Stephen Curry: Even When He’s Off, He’s On


Despite extending their win streak to seven after taking care of the Sacramento Kings on the road, the Golden State Warriors were far from their best. The 9-point difference made the win seem much more favourable than it actually was, with the Warriors held to a season-low 103 points as their shots didn’t seem to fall.

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In the first seven games, it’s starting to seem as though Stephen Curry is the team’s barometer for how they play. He struggled early on, and shot 2-of-10 from behind the arc, but made some big baskets in the second half as the Warriors started their run.

This young season has been a very impressive one for the Warriors’ superstar. Coming into last night’s game, Curry was averaging 35.5 points on 56.9 percent shooting. His offseason work has paid off as he looks greatly improved, even after coming off an MVP winning season.

One of the things he worked on with his performance team was his ability to finish at the rim. Last season, he shot 68.7 percent at the rim, but only 45.8 percent in the 3-10 foot range. This season, those numbers have improved to 73.7 percent and 60 percent respectively. The benefit here is simple: if teams decide to chase Curry off the three-point line, he can still punish them with a high percentage shot at the rim.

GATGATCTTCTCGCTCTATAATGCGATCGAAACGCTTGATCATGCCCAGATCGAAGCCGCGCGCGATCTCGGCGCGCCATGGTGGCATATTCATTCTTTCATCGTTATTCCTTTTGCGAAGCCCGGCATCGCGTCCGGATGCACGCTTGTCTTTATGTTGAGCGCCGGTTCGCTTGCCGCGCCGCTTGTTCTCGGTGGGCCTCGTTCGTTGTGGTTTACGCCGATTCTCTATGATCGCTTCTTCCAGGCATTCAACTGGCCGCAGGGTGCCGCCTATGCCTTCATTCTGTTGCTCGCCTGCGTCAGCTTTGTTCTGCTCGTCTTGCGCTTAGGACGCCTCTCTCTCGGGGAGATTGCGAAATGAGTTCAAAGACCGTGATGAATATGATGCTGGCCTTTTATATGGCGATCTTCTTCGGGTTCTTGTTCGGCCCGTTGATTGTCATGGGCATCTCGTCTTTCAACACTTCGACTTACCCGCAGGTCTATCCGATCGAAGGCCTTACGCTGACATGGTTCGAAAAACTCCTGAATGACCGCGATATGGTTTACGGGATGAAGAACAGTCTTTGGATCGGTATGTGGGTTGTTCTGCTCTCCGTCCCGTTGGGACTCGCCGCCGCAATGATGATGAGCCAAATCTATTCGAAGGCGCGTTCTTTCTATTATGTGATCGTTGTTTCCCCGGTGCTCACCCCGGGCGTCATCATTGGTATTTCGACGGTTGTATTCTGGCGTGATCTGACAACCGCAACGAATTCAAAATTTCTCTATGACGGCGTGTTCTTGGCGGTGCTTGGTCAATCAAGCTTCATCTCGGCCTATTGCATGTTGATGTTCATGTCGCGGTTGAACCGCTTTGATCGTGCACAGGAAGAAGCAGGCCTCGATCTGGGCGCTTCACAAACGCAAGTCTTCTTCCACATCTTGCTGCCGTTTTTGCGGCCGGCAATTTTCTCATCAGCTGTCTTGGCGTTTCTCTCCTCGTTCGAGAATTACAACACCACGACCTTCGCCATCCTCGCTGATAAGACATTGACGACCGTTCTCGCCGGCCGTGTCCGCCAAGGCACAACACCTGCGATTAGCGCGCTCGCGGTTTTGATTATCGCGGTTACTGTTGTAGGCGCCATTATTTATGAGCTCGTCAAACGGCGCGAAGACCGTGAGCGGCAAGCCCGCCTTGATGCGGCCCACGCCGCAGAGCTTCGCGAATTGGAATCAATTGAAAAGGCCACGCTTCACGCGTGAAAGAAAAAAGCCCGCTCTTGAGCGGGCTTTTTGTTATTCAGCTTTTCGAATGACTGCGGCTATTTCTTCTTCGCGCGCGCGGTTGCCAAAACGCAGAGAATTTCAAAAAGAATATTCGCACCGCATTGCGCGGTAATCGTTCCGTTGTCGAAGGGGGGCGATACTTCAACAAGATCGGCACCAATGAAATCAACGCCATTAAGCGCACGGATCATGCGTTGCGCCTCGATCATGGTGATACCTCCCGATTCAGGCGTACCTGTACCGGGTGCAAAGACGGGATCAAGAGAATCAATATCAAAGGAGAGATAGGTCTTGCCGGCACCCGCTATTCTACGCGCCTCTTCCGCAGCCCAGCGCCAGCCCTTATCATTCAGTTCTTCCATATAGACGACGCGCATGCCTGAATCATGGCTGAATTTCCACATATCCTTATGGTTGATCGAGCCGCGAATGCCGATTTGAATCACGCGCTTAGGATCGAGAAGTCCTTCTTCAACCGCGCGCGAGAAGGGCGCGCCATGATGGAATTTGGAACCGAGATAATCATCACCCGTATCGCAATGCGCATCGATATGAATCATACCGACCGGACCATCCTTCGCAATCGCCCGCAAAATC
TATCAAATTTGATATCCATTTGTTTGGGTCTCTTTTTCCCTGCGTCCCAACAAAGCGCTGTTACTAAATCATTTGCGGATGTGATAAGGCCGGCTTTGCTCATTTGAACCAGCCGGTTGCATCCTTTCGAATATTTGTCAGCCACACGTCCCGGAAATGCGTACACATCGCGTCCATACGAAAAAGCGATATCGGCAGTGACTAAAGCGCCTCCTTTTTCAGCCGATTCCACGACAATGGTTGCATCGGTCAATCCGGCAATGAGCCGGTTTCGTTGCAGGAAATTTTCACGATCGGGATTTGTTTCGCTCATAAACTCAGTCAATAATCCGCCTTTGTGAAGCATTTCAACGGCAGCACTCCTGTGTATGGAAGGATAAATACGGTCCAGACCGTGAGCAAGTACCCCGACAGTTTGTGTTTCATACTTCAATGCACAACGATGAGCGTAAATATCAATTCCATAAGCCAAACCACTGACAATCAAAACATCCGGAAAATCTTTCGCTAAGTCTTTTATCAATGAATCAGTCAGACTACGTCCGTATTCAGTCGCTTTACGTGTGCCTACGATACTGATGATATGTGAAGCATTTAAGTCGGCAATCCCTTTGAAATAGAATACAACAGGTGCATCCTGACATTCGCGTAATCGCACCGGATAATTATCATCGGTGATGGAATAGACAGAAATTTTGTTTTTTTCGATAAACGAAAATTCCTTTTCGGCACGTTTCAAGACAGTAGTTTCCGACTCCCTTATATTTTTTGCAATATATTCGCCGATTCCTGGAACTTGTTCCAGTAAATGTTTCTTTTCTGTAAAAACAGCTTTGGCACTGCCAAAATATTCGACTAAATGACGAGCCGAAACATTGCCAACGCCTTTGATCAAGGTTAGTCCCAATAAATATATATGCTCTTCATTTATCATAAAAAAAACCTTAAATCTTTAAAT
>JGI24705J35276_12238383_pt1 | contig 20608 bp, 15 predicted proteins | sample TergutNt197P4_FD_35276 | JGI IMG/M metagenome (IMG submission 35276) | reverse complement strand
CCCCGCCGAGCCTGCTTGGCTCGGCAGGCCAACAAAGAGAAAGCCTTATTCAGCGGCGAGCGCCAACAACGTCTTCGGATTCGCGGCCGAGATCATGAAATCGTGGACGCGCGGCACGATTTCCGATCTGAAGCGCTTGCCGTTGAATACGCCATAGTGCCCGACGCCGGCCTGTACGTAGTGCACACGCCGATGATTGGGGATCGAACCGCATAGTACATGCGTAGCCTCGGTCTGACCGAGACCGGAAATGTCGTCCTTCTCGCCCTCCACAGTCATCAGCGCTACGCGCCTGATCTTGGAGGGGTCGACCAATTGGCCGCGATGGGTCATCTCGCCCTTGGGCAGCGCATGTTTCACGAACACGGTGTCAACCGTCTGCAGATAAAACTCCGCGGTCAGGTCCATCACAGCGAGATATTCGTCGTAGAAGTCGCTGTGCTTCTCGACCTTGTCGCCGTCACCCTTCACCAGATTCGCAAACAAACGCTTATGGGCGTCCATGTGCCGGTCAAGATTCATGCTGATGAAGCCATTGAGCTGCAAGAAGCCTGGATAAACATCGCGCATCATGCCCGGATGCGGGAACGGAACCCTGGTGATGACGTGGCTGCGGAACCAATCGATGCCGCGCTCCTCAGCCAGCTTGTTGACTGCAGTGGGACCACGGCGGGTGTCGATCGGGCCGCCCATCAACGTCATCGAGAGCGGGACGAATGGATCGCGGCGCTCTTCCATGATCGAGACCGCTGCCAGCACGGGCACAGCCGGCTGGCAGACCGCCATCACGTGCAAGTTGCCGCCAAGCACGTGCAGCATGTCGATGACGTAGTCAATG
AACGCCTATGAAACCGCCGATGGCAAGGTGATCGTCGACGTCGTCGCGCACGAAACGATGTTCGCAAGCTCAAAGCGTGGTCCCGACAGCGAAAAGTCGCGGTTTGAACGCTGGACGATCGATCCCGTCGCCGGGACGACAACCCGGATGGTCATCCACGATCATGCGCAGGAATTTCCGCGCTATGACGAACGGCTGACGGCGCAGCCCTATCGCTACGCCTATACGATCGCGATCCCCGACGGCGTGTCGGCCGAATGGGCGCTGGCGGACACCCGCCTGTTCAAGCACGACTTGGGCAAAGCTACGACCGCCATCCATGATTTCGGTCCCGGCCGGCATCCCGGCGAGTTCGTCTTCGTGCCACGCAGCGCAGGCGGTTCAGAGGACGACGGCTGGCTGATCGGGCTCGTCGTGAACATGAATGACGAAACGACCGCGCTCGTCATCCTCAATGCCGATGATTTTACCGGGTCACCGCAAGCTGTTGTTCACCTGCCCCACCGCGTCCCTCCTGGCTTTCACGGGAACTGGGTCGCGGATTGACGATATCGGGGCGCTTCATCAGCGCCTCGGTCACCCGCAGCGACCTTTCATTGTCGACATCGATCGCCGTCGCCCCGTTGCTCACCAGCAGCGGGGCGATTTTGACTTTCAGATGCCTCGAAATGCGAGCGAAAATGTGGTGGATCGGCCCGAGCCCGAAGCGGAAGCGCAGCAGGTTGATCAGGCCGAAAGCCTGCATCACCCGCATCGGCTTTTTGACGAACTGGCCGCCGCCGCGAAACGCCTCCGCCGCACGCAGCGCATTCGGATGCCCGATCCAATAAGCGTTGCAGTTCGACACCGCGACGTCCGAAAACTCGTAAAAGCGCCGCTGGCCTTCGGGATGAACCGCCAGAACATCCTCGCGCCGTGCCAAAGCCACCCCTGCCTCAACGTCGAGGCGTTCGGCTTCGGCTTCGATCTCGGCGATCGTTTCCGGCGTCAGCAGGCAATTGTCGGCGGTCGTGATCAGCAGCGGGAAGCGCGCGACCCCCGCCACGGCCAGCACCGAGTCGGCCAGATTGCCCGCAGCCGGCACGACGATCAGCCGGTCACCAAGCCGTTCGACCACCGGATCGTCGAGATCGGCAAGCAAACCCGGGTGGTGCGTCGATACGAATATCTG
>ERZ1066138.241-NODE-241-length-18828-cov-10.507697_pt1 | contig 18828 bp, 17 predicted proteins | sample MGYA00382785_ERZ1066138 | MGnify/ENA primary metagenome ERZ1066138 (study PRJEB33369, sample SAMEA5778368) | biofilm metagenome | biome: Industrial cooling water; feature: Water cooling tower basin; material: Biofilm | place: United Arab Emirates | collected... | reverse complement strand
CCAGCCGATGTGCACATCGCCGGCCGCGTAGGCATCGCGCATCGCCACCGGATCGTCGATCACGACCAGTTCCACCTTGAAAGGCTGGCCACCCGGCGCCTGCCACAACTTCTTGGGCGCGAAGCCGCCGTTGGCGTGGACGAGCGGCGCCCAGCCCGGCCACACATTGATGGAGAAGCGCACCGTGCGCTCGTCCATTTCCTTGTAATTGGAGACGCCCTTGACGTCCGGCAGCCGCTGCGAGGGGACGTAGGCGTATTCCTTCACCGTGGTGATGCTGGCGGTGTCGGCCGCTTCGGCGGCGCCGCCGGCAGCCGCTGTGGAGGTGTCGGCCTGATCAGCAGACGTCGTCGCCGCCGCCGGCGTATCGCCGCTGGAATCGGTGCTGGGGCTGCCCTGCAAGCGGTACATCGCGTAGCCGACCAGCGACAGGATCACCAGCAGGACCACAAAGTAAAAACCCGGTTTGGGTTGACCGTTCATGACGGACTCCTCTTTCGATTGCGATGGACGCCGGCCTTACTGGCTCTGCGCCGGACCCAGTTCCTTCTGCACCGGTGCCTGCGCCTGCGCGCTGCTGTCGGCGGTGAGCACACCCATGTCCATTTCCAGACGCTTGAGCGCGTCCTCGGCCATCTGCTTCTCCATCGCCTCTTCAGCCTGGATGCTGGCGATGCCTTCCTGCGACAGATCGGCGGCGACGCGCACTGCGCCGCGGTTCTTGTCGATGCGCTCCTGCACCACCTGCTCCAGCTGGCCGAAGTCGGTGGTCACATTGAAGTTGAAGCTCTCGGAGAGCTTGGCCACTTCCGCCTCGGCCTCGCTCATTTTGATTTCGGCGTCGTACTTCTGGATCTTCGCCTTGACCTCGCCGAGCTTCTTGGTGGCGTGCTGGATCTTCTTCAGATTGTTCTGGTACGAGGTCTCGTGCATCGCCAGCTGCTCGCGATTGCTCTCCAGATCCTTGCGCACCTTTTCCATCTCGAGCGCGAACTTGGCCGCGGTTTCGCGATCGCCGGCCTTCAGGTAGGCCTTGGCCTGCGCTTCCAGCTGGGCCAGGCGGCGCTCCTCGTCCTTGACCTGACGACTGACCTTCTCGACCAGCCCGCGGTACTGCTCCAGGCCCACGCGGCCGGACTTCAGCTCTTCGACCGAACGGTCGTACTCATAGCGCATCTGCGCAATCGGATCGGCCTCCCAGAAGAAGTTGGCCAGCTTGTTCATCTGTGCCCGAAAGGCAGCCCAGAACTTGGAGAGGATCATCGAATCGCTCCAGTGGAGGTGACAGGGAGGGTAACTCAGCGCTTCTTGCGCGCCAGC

A good example of this was last night’s game. Curry’s shooting (along with the rest of the team) was off – he made just 2-of-10 from the three point line and the Kings’ defense double-teamed him at every opportunity. They made him work for his long-range shots, but were more than happy to have him shoot inside the arc. The Kings’ point guard Rajon Rondo is known for his defense, and worked Curry on every possession. He committed six turnovers – a season-high.

But, the team managed to reorganize themselves during the half-time break and came out with a renewed purpose. Curry began to attack the basket, and began to score more in the paint. He shot 6-of-8 inside the arc, contrasted to his 2-of-10 outside.

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This flexibility is something that the Warriors will have to exploit more frequently as the season goes on. More teams will employ defenses that aim to stymie Curry at every opportunity, and the Warriors will have to be able to change tactics on the fly.

For Curry, the flexibility allows him to choose how he wants to score depending on how his shot feels. Combined with his ability to read defenses and react accordingly, the Warriors will be well set for any defense teams will throw at them this season.